"Pay attention to the world." -- Susan Sontag

Turk’s Cap (Martagon) Lilies (3 of 3)

From Seeing Flowers by Teri Dunn Chace and Robert Llewellyn:

“Arguably the world’s most easily recognized and beloved flowers, lilies form a large, sprawling family of around 4000 species. It includes, first and foremost, true lilies, the glorious trumpet-shaped flowers of garden and florist and flower show….

“There are scads of lovely species to delight flower lovers, from the towering Chinese lily,
Lilium henryi, spangled all the way to the top with gold-orange flowers, to the more modest, waist high Canada lily, L. canadense, which sports a good show of black-speckled orange to red flowers, candelabra style. You may have seen the evocatively named Turk’s cap ones, which have recurved petals; these originate from L. martagon and have been widely hybridized. The speckles, dots, or lines on some of these flowers function as air-traffic control for pollinators, guiding them toward the pollen in the center.”


This is the third of three posts showing Turk’s Cap or Martagon lilies I photographed at Oakland Cemetery’s Gardens earlier this summer. The previous post is Turk’s Cap (Martagon) Lilies (2 of 3). If you would like to read more about these lilies and how I created the photos, see the first post: Turk’s Cap (Martagon) Lilies (1 of 3).

Thanks for taking a look!

Turk’s Cap (Martagon) Lilies (2 of 3)

From The Language of Flowers by Anne Pratt and Thomas Miller:

“The ancient poets told that the hyacinth received its name from Apollo, who unfortunately killed his friend, the youth Hyacinth, and then turned him into a flower, that he might ever bathe in morning dews, and drink the pure air of heaven. He is said to have imprinted the expression of sorrow in black streaks upon the leaves of the flower. The ancient festivals at Sparta, dedicated to Apollo, and termed Hyacinthus, were held in memory of this event, and were commemorated by two days of mirth and festivity and one of mourning….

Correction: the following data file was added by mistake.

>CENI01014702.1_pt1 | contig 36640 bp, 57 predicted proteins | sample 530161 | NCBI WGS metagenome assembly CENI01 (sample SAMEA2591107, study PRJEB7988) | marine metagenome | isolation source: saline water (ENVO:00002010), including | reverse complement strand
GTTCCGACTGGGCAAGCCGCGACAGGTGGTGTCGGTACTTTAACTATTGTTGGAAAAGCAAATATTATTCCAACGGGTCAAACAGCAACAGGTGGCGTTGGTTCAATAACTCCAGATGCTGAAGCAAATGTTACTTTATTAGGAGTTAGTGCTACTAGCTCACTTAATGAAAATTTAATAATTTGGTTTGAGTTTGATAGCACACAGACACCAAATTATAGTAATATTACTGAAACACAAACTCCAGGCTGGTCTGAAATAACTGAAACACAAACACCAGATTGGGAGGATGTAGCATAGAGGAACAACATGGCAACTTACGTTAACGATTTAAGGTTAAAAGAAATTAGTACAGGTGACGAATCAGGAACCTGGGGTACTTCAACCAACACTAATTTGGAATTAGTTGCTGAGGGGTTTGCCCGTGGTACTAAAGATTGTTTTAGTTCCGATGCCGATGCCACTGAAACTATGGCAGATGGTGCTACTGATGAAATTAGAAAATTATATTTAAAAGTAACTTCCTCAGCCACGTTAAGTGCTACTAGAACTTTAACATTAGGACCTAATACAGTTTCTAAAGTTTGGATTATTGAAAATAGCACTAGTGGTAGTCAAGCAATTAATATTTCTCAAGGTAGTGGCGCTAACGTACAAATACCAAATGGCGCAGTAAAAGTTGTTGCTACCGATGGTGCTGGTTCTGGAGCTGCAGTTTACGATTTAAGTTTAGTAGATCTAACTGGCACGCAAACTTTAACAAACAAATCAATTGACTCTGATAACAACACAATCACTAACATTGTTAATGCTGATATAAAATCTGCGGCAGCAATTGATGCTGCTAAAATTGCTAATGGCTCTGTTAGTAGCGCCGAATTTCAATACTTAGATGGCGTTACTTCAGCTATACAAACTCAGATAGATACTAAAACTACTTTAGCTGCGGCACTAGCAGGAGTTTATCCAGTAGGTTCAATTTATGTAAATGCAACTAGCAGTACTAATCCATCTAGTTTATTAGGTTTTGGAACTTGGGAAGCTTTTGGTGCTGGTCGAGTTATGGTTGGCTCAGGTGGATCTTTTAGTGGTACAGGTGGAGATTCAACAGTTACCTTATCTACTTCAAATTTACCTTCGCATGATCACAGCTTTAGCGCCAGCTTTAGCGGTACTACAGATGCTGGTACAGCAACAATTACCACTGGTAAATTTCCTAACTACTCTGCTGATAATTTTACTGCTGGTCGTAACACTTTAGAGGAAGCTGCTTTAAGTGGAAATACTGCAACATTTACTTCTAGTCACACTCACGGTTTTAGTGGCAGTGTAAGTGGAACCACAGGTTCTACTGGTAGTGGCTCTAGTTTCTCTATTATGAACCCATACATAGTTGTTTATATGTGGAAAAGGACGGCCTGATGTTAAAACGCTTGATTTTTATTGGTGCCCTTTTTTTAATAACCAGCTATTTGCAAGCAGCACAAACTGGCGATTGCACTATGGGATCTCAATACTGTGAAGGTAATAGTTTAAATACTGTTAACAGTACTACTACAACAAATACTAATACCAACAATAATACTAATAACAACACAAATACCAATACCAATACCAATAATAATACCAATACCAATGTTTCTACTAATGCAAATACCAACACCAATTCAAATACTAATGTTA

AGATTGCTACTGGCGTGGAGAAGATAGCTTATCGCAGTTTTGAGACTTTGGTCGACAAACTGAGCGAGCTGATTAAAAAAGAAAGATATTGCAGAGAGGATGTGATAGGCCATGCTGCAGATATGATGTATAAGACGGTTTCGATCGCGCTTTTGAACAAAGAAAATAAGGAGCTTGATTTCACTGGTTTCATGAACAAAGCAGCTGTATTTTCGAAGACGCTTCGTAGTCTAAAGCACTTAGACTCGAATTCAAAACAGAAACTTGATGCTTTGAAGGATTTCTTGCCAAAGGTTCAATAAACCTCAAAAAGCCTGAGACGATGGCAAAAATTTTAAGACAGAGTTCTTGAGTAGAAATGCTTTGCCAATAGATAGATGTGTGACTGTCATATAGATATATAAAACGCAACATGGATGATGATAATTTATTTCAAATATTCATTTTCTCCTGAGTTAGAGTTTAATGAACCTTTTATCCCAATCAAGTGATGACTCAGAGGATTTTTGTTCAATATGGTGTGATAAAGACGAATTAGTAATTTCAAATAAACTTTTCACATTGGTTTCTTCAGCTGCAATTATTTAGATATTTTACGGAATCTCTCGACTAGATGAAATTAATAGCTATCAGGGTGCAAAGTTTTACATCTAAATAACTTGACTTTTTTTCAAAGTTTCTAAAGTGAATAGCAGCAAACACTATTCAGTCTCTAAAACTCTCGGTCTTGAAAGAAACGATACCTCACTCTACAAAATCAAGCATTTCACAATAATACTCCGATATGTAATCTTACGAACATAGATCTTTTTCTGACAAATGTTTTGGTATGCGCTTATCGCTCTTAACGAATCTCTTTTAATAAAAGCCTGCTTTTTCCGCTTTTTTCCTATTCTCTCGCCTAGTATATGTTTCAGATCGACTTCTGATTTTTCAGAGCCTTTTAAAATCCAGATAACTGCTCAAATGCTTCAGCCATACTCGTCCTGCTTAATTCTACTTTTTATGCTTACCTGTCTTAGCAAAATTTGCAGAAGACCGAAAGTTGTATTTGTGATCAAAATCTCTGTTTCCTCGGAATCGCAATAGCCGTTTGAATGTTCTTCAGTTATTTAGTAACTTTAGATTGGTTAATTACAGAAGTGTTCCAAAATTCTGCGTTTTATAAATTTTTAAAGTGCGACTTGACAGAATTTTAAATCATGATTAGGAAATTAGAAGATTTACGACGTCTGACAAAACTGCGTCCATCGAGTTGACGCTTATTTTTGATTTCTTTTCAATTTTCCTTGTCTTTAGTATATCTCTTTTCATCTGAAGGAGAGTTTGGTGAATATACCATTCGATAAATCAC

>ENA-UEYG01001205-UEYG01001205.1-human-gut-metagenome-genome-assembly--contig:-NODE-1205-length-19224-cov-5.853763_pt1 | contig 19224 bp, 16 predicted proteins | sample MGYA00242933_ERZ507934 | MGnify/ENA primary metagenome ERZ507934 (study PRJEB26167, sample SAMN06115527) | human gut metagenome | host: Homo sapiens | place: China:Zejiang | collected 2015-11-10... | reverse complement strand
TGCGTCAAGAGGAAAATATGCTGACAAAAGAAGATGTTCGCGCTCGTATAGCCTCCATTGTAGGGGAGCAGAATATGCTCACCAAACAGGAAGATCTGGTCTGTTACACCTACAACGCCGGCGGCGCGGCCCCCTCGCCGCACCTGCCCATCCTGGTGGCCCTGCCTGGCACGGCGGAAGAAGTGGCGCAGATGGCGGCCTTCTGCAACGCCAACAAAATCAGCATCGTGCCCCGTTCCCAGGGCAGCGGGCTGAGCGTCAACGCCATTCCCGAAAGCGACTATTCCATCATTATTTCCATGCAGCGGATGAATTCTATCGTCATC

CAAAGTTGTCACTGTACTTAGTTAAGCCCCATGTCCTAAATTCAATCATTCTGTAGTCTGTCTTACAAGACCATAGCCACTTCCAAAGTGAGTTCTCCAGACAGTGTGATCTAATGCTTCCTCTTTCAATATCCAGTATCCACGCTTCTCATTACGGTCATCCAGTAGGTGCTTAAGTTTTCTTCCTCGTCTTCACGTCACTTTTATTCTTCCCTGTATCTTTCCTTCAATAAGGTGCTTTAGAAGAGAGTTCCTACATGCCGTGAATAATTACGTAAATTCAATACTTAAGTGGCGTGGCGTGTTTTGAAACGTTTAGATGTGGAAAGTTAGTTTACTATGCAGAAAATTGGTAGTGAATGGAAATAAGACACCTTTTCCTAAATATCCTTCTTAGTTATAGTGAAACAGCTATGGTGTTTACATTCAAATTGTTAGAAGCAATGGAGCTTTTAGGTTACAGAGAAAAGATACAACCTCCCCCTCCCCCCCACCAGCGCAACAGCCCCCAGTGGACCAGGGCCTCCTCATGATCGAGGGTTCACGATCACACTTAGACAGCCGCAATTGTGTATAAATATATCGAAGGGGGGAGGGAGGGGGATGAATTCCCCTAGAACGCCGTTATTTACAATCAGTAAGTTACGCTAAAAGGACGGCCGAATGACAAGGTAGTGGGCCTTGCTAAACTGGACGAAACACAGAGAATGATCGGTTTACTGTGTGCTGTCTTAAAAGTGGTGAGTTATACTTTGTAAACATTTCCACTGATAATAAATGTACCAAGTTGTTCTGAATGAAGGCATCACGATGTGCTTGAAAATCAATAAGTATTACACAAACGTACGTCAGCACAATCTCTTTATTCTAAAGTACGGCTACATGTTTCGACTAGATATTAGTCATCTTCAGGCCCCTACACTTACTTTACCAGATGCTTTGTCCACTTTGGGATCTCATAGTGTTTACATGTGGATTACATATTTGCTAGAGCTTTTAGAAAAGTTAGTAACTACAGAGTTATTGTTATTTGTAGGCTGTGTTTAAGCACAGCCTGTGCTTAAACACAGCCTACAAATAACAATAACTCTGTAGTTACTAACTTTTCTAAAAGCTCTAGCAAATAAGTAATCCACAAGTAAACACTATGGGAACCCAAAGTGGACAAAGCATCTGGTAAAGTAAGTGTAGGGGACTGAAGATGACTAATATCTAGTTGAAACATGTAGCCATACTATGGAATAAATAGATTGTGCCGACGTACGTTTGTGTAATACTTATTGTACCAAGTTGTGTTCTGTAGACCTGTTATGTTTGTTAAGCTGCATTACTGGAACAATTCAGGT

“The flowers mentioned by classical writers have been the subjects of many discussions; and as no marks are found either on the flower or leaf of the plant termed in modern language hyacinth, several flowers have been mentioned by different authors as the hyacinth of the poets….

“It is now, however, generally believed… that the ancient hyacinth was that red species of lily now called the Martagon lily, or Turk’s-cap. Virgil describes the flower as of a bright-red colour; and it was said to be marked with the Greek exclamation of grief, AI, AI. The black marks of the Turk’s-cap may, by a little help of the imagination, be considered to bear this inscription.”


This is the second of three posts showing Turk’s Cap or Martagon lilies I photographed at Oakland Cemetery’s Gardens earlier this summer. If you would like to read more about these lilies — and how I created two sets of seven photos in the styles below — see the first post in the series: Turk’s Cap (Martagon) Lilies (1 of 3).

Thanks for taking a look!

Turk’s Cap (Martagon) Lilies (1 of 3)

From “Martagon Lily” in Lilies for English Gardens by Gertrude Jekyll:

“A very old garden flower, and, though not bright of colour, always a favourite; indeed one can scarcely think of an old English garden without the dull purple Martagon Lilies. The same distinctive form, also commonly known as turn-cap and turk’s-cap, runs through the allied Lilies of many countries, for we have it in the scarlet pomponium of northern Italy and the yellow Lily of the Pyrenees, in chalcedonicum of Greece and Asia Minor, in tenuifolium of Siberia, in superbum and Humboldtii of the United States; all these, with several others, belonging to the great Martagon group.”